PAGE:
Seeking one’s own adventure on the road
When it comes to road trips, some people like to plan every detail. The maps come out weeks in advance, and the Internet is scanned for good deals and hotel coupons. Estimated arrival and departure times are set, itineraries are published on the fridge and the pressure to have a “fun vacation” is wearing on everyone’s nerves long before anyone leaves the house.
So here’s another way: It’s called a “right-left-straight adventure.” All you need is a car, some food and a vague idea as to when you’d like to return home.
“It was a friend who came up with the idea,” said Gerard Fischer, who took his two children, Max, 15, and Marlee, 12, on just such a trip last year. “The kids kept asking where we were going and I kept saying ‘I don’t know.’ They just didn’t know what to make of that.”
Their adventure began on a Friday morning in November. Prior to leaving Spokane, some rules were established: at every intersection Max or Marlee would take turns deciding whether they should go left, right or straight. If anyone wanted to see something along the way, they would stop – no arguing. Fischer had compiled a list of conversation-starter questions such as “What’s your favorite sport?” and “Who is the best teacher you have ever had?” to ask along the way. The cue to ask a question was whenever the trio spotted a person walking along the road. They also counted cows and hunted for hawks and clouds that looked like bunnies.
“I’m not a very creative person; I would not be able to think up all this on my own. I had a lot of help from my friends,” said Fischer, a vice president at Sacred Heart Medical Center. “But it was fun from the beginning. Nobody fussed, nobody had a sharp comment to anybody in the two days we spent in the car.” Marlee was the “scribe” keeping track of how many cows were counted and which route they followed.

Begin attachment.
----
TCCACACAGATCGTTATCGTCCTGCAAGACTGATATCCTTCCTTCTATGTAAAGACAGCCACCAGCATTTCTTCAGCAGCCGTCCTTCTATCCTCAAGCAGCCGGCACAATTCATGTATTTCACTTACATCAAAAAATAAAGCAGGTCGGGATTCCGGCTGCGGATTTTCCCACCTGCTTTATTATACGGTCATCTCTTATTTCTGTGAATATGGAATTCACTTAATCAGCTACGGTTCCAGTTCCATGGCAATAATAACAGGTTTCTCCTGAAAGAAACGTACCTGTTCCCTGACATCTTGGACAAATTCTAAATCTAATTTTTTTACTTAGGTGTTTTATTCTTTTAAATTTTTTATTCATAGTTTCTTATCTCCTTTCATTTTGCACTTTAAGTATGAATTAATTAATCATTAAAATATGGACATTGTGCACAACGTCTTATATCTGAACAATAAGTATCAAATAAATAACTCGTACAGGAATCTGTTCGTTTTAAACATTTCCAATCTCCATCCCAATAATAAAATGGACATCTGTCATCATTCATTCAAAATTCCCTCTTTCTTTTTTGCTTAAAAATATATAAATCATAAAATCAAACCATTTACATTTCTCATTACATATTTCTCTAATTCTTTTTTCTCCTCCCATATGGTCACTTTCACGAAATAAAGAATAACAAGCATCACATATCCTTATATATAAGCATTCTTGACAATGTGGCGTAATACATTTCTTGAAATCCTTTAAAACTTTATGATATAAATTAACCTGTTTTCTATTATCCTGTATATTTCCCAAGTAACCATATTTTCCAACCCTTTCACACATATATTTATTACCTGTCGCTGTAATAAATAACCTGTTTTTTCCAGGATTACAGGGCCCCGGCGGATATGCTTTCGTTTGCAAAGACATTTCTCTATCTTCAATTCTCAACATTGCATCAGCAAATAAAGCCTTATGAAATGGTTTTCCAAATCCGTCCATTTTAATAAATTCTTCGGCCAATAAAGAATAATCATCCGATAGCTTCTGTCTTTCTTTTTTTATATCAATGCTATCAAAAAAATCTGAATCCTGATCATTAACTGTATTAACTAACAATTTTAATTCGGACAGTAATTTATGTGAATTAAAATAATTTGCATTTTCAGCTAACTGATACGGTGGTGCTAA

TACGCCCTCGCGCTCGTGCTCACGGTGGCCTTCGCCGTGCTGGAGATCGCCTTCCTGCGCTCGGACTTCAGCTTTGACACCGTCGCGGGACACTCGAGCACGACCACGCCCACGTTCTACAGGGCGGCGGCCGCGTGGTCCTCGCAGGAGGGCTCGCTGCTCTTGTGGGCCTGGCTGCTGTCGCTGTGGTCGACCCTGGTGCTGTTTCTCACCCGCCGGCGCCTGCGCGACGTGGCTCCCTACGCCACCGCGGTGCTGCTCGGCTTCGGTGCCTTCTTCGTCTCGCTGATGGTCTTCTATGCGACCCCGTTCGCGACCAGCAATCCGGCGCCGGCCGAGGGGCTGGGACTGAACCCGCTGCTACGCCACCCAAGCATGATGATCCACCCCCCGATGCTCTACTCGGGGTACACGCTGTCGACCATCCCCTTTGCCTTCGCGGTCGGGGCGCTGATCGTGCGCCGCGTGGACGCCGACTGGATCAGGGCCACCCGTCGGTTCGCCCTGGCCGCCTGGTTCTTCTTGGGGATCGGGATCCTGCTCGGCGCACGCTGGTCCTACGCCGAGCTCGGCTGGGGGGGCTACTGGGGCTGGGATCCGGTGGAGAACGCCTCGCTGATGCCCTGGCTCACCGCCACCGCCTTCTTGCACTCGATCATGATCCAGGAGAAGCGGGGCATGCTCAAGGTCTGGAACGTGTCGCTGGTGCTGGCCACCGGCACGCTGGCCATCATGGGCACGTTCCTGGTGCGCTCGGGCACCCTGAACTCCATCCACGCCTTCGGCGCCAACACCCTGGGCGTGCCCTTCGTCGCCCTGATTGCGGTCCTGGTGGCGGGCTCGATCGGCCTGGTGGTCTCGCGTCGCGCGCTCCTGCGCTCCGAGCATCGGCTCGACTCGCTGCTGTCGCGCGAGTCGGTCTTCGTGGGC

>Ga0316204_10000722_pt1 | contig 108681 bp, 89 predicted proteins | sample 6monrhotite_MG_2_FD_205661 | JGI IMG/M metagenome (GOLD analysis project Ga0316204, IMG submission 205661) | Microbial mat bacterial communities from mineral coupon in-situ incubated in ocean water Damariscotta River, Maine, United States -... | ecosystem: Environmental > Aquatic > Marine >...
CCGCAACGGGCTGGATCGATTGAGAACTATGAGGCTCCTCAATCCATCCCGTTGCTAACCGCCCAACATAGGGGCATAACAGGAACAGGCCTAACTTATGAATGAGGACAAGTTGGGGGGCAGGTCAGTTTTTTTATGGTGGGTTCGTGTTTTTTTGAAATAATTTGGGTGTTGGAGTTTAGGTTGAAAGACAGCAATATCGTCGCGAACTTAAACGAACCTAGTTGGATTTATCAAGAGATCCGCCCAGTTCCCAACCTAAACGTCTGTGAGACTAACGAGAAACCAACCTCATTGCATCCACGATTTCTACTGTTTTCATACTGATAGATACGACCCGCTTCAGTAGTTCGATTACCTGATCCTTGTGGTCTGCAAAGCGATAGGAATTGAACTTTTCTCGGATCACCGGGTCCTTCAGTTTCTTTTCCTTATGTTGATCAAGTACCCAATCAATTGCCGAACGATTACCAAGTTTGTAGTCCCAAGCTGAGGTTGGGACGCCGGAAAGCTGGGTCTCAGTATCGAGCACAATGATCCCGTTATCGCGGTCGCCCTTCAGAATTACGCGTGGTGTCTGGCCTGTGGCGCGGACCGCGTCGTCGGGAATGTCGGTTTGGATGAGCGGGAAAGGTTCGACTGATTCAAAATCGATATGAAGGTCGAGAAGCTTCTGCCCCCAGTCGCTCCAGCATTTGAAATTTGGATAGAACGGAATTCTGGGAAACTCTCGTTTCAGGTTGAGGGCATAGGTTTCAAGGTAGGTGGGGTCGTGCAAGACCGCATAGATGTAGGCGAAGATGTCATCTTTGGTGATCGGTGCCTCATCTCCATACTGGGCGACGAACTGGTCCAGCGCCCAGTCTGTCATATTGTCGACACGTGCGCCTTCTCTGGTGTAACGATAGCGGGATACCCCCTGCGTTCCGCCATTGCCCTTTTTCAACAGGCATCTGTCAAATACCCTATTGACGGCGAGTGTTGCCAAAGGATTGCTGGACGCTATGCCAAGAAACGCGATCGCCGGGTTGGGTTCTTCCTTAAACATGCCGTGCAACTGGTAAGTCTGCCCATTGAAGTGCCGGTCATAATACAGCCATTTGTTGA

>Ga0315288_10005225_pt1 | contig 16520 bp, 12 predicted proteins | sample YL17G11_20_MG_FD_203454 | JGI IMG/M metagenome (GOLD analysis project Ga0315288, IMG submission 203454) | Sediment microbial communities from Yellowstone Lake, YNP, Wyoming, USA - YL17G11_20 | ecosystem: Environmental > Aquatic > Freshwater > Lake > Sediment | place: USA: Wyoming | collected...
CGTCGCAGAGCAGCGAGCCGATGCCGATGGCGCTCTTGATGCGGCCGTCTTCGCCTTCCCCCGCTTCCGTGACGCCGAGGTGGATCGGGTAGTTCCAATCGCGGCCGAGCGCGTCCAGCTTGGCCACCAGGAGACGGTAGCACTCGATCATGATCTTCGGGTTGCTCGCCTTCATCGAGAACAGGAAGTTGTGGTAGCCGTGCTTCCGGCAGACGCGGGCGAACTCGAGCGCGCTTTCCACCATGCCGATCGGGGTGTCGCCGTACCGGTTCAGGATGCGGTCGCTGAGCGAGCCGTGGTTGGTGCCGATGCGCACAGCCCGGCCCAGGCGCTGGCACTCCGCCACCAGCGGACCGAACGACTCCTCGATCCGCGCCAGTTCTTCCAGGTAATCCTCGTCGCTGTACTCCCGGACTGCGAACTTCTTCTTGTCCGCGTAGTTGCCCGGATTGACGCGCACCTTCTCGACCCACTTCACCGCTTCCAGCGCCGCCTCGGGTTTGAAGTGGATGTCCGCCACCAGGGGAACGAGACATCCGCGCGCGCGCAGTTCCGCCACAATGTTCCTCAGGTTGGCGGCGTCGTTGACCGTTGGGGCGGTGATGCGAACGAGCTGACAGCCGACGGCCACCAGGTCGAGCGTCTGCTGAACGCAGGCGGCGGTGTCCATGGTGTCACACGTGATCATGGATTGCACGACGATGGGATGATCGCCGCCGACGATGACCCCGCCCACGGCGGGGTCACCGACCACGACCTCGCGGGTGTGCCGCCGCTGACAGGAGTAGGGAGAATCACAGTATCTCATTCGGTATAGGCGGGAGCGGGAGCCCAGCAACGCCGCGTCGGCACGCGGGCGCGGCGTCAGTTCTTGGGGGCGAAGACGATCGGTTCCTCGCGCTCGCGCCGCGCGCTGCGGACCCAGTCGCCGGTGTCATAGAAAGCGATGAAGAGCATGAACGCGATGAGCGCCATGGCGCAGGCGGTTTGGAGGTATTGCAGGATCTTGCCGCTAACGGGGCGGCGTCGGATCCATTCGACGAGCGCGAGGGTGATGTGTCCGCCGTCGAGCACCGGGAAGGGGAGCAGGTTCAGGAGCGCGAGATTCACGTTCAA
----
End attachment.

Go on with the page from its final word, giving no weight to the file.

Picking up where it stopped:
There were plenty of snacks in the trunk. One snack-related activity was to suck the filling out of Twinkies with a straw. It didn’t quite work out.
“They were pretty frozen from being in the trunk,” Fischer said. “We put them on the heater for a couple of miles and it worked a little better as they got hot.”
Over two days, the Fischers drove more than 400 miles. They began by driving north through Springdale – a couple of times – then made it to Chewelah, and on to Usk and Newport, then found themselves in Priest River, Idaho. Sure, they hit a few dead ends and at one point turned around on a mountain pass as the road got worse and worse.
“Use your good judgment,” said Fischer.
A bit past dinner time, they hit Sandpoint and found a place to spend the night.
After a morning tour of Schweitzer Mountain they headed back toward Spokane.
“I’d say this kind of trip is out of character for me, but it was fun,” Fischer said. “We’ll definitely do it again.”